Performance

Perfect Stranger

Postcard for The Pomodori Foundation, Queer & Alone at the Kitchen, 1993. The Kitchen Archive, c. 1971–99. The Getty Research Institute, Los Angeles.

IN A PARTICULARLY telling moment of the Pomodori Foundation’s 1993 production Queer and Alone, based on the eponymous 1987 novel-cum-travelogue by Jim Strahs, the ne’er-do-well narrator Desmond Farrquahr (Greg Mehrten) finds himself in an intimate conversation with one of his primary nemeses, Miss Deborah Springman (Ann Rower). It’s 1979 and Desmond is mysteriously en route to Hong Kong, along with a passel of morally questionable “travel rats,” whose exploits he recounts with varying tones of amusement, scorn, and outrage over the course of the show’s sixty minutes. Having arrived somewhere in the middle of the Indian Ocean after surviving a terrific storm, the sulking Desmond is piqued to learn that the two objects of his ambivalent affections aboard the rollicking ship—the aforementioned Deb, and a dreamy Aussie named Rory McAllister, whose limited personality extends only so far as his “perfect twenty-eight-inch waist”—have taken advantage of the collective near-death experience to become “regular sex partners.” Their coupling is acutely bothersome to the polymorphously perverse Desmond; excluded from the fun, he is left pondering the hypocrisy of prude-turned-overnight sexpot Deb and the betrayal of Rory’s willingness to congress with such a specimen. When the lady in question offers him a conversational olive branch mid-show, Desmond makes quick work of cutting through the bullshit:

Deborah was again interested in what she called my “beliefs.” You know what I mean. In theatre they’re called “props” and lie about the stage to be fiddled with in absent moments when the actor forgets his lines or when the actress feels she is no longer sufficiently attractive after time and lights have melted her grease paint.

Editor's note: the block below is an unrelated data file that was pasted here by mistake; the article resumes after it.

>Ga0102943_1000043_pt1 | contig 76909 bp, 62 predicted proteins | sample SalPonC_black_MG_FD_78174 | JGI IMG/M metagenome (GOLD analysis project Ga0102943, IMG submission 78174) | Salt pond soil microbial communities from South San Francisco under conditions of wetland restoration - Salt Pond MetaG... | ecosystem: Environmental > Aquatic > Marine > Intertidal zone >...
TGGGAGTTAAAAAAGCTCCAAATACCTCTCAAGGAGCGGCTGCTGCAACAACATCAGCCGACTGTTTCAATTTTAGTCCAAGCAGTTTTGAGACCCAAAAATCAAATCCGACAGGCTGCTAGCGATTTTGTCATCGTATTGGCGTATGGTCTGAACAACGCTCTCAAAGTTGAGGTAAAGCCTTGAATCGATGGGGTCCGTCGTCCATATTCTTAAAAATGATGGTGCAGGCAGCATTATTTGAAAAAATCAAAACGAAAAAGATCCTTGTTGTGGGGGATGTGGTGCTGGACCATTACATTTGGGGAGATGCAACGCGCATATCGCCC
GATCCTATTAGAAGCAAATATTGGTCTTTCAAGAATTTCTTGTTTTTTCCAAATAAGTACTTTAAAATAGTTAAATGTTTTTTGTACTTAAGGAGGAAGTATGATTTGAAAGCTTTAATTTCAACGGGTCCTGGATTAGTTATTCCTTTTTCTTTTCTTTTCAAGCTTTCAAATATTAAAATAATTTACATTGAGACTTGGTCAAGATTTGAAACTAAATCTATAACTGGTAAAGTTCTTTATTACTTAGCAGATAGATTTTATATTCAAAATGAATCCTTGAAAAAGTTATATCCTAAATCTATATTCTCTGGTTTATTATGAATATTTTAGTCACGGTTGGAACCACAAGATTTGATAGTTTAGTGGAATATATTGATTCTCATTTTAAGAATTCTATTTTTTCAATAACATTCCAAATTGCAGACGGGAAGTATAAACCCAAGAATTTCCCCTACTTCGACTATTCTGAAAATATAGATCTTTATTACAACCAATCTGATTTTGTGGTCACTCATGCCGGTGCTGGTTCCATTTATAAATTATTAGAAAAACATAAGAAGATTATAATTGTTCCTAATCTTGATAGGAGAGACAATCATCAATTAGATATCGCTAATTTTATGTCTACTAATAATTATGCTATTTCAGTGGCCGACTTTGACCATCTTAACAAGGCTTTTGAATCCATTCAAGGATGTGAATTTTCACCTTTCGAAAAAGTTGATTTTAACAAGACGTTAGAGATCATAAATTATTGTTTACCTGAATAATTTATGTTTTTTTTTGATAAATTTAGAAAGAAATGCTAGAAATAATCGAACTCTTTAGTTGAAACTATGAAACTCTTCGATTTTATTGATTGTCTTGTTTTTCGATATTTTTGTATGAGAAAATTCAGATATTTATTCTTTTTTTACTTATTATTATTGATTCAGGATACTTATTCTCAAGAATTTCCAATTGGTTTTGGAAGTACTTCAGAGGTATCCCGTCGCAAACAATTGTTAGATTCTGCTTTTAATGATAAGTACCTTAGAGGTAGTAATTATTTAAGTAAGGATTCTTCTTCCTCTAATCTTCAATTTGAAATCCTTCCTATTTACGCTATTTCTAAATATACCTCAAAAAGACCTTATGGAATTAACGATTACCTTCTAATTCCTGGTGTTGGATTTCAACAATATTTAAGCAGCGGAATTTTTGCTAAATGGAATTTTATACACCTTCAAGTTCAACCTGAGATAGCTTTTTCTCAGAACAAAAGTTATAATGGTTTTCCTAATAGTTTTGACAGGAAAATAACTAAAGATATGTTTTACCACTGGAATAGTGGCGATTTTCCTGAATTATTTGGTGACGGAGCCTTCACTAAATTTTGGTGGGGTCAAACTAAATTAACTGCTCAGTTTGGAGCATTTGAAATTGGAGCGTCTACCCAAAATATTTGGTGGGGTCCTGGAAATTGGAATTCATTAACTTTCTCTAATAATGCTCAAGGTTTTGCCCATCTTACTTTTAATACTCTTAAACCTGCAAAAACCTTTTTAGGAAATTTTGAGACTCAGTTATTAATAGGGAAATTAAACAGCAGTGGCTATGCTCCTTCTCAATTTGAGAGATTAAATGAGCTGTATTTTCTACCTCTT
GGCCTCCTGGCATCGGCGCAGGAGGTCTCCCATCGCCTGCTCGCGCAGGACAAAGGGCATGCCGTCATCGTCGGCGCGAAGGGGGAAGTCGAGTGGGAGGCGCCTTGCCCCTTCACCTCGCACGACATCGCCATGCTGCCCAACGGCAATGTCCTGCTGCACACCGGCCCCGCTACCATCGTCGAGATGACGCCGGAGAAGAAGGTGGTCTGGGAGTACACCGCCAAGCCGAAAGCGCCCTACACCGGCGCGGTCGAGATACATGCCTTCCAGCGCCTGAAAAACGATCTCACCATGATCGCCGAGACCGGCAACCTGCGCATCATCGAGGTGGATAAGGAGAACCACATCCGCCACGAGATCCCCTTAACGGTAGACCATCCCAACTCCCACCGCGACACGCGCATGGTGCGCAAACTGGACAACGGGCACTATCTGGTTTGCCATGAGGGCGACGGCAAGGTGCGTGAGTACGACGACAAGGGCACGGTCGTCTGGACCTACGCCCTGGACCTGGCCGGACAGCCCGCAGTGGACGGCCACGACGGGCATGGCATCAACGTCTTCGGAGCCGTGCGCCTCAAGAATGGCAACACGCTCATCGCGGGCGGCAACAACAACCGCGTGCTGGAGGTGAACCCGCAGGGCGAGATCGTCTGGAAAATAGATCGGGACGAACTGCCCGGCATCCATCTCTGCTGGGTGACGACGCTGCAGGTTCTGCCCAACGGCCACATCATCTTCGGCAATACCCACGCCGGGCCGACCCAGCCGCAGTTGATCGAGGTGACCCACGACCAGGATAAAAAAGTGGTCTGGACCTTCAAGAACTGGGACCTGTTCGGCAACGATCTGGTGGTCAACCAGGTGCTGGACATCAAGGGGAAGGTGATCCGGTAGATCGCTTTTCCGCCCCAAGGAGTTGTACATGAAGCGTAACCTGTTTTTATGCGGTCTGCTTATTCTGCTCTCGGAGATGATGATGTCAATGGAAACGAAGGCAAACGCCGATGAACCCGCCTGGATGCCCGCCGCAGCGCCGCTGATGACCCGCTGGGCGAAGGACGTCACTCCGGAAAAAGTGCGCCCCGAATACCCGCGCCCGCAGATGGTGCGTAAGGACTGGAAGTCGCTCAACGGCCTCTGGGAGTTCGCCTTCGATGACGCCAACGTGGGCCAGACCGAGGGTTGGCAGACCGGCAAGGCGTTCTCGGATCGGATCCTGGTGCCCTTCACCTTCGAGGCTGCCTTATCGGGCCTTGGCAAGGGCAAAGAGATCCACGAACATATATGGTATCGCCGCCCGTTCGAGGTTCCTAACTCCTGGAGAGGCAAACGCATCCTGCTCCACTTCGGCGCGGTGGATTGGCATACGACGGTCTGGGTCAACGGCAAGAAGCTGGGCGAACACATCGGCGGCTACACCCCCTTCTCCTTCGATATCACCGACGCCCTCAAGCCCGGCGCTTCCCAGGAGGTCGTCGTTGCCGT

The equation of “belief” and “prop” succinctly encapsulates Desmond’s worldview while handily working as a cheeky metatheatrical device for audience members who delight in that sort of thing (me). It no doubt also suggests the profound loneliness that Desmond refuses to name at every misanthropic, self-isolating turn. Indeed, if he were real, he would most likely scoff at such an empathetic pronouncement. If there is one thing a dandy is averse to, it is platitudes, and I suspect that the short-lived theater collective that spawned the Pomodori Foundation—Mehrten; his lover, the late Ron Vawter; and director-dramaturg Marianne Weems—would take Desmond’s side in that fight.

Greg Mehrten in The Pomodori Foundation, Queer & Alone, 1993. Performance view at the Kitchen, New York. Image: Paula Court.

Queer and Alone has recently been made available for public viewing as part of the Kitchen’s OnScreen Video Viewing Room, and the work is a revelation to this student of late-twentieth century downtown theater. I had already tasted Strahs’s deliciously dirty verbiage in a 2010 remount of the Wooster Group’s 1984 North Atlantic—a vaudevillian work that chronicled military life aboard an aircraft carrier—at the Baryshnikov Arts Center. I remember leaving the theater that night wondering why more contemporary plays didn’t feel like Preston Sturges’s Hail the Conquering Hero laced with amphetamines. Vawter played in that original production; in a clip available on the Wooster Group’s website, his charisma is palpable. Mehrten can also be included as a member of the Wooster’s illustrious stable, most recently doing an arch turn as Diana Trilling in their 2017 production of The Town Hall Affair; he has also performed with Mabou Mines and Richard Maxwell, although my fondest memories of Greg are working with him on the live lesbian serial Room for Cream, in which he played a winningly blasé gay amidst a coterie of strident dykes cohabitating somewhere in the Berkshires. Queer and Alone also serves as a prototype, thematically and formally, for the kinds of cross-media performance Weems would go on to devise with her company the Builders Association (an ensemble I have had the pleasure of performing with several times), formed shortly after Vawter’s passing. Throughout her career, she has meditated on the body in transit, the funhouse operations of technology, and its impact on notions of human connection. It is a treat to see Weems working in a poor theater idiom, as her more mature spectacles have been marked by the employment of big screens, animation, and live-video feeds that have continued to critique the meretricious appeal of antiquated realism.